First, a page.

This course is aimed at potential users of
categorical ideas rather than aspiring category theorists.
I will skip details wherever I can.
There will not be many useful theorems in the course. Rather, the
point is to teach you how to think categorically. To this end,
I will set a couple of exercises each week, and I strongly suggest
that you do them: otherwise, the point is likely to be lost. (I know
authors always say "the exercises are an essential part of
the text", but I really think it's true here.)
0

Informal introduction


(handout, not a live performance:
pdf,
ps;
solutions to exercises:
pdf,
ps)

1

Categories and functors


(notes:
pdf,
ps;
solutions to exercises:
pdf,
ps)

2

Natural transformations and equivalence


(notes:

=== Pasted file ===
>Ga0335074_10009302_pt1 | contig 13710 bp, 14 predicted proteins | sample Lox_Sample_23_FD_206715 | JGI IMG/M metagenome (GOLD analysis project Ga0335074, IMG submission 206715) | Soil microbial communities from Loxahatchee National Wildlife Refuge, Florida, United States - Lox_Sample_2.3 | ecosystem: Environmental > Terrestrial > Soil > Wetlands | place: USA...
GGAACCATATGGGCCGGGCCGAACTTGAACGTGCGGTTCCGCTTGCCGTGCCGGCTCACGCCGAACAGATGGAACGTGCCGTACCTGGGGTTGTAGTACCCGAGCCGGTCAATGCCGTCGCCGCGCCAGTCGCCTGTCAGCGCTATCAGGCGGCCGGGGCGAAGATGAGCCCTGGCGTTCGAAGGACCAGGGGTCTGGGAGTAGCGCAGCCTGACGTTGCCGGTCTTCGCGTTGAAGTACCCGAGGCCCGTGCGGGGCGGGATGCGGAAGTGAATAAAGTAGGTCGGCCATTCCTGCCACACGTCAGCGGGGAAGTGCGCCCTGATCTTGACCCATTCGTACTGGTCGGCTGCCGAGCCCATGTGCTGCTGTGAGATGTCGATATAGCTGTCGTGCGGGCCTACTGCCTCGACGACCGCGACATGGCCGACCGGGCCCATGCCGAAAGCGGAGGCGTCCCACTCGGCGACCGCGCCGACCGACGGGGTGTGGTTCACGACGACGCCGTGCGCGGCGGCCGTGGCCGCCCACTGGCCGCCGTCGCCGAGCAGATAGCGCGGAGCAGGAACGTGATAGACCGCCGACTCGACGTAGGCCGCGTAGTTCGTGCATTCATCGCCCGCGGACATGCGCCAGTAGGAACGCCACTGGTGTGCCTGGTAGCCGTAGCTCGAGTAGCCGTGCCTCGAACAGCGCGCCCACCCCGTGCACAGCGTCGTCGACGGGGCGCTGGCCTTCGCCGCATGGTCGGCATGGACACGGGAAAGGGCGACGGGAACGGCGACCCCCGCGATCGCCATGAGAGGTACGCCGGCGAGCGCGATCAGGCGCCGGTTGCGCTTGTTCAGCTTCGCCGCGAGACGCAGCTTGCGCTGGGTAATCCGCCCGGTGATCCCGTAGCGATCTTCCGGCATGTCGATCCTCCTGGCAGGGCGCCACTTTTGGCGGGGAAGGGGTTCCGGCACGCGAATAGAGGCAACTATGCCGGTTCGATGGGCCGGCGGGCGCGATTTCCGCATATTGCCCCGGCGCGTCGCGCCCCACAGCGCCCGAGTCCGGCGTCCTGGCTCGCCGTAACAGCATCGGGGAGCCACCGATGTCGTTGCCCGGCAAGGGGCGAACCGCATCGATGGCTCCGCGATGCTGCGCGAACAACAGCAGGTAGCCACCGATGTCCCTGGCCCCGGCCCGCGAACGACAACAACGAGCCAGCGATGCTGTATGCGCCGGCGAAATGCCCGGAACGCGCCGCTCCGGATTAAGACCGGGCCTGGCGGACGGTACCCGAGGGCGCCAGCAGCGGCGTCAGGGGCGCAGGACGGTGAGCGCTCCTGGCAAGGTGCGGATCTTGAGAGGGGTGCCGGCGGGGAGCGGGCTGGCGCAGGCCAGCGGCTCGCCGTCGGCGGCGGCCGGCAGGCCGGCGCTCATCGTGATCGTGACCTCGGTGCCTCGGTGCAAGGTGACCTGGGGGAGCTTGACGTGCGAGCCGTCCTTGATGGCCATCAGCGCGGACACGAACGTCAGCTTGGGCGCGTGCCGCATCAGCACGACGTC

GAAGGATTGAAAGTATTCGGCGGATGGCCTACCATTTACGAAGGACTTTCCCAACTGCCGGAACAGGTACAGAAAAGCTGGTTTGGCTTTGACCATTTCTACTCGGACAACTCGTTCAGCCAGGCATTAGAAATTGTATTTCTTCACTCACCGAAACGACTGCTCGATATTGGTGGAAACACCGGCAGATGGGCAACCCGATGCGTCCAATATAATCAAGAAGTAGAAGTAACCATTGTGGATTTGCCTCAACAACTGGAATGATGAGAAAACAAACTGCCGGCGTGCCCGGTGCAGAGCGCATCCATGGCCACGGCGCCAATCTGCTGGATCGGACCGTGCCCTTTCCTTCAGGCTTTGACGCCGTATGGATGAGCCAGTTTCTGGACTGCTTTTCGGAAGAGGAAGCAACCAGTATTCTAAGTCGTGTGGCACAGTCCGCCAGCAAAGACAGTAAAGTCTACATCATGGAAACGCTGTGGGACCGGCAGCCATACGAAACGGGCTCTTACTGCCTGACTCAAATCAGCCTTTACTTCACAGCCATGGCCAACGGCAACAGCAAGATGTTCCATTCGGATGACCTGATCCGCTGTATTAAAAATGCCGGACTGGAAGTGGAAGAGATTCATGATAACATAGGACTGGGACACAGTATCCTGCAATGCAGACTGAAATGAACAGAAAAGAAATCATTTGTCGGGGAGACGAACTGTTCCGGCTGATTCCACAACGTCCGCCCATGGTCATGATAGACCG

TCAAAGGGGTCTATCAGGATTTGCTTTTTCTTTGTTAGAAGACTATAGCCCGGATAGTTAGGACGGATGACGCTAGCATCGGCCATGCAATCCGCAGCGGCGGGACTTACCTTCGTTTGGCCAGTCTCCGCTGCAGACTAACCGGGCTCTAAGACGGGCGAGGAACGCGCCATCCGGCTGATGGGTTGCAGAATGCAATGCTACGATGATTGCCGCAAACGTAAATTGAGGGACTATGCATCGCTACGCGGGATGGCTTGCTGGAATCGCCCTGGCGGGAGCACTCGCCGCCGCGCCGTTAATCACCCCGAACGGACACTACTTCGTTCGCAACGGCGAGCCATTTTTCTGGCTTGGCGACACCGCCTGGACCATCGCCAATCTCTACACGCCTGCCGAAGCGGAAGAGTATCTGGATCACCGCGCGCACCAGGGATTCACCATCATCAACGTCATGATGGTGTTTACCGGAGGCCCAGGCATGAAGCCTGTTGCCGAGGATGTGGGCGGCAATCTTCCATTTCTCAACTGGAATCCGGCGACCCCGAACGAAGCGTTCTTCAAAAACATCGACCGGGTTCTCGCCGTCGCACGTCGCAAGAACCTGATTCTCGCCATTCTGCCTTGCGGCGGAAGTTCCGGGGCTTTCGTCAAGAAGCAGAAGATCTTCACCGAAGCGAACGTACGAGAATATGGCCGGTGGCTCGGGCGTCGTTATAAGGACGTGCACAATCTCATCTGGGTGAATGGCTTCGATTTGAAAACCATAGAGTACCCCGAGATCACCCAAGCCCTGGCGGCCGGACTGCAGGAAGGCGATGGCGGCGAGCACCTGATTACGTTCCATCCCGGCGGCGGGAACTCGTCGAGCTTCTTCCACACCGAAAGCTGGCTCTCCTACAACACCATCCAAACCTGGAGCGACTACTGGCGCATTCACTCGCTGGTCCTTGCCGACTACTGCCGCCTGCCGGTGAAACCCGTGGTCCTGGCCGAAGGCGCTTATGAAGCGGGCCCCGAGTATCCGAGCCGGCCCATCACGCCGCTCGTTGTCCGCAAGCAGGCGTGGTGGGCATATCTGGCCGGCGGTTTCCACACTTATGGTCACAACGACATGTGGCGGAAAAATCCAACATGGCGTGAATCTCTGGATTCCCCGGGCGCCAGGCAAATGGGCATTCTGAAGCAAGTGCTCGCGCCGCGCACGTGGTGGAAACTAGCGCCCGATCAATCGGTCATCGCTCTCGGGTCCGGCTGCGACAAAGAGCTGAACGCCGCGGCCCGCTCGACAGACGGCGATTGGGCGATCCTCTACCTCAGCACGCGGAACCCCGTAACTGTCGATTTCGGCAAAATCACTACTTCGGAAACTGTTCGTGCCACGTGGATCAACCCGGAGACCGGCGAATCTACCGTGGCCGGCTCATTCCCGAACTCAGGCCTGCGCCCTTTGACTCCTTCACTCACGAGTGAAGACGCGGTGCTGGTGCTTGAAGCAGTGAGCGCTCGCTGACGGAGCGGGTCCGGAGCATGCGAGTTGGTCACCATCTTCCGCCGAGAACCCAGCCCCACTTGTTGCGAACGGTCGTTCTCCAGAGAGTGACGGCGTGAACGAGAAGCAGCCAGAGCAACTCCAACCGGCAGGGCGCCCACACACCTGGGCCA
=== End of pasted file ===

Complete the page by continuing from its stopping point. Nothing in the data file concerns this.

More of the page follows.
pdf,
ps;
solutions to exercises:
pdf,
ps)

3

Adjoints


(notes:
pdf,
ps;
solutions to exercises:
pdf,
ps)

4

Representability


(notes:
pdf,
ps;
solutions to exercises:
pdf,
ps)

5

Limits


(notes:
pdf,
ps;
solutions to exercises:
pdf,
ps)

6

Adjoints, representables and limits


(notes:
pdf,
ps;
solutions to exercises:
pdf,
ps)

7

Monads


(notes:
pdf,
ps;
solutions to exercises:
pdf,
ps)

8

Monoidal categories


(notes:
pdf,
ps;
solutions to exercises:
pdf,
ps)

Here
is the page for another category theory course that I gave, more
detailed than this one.
This page was last modified on 13 December 2004.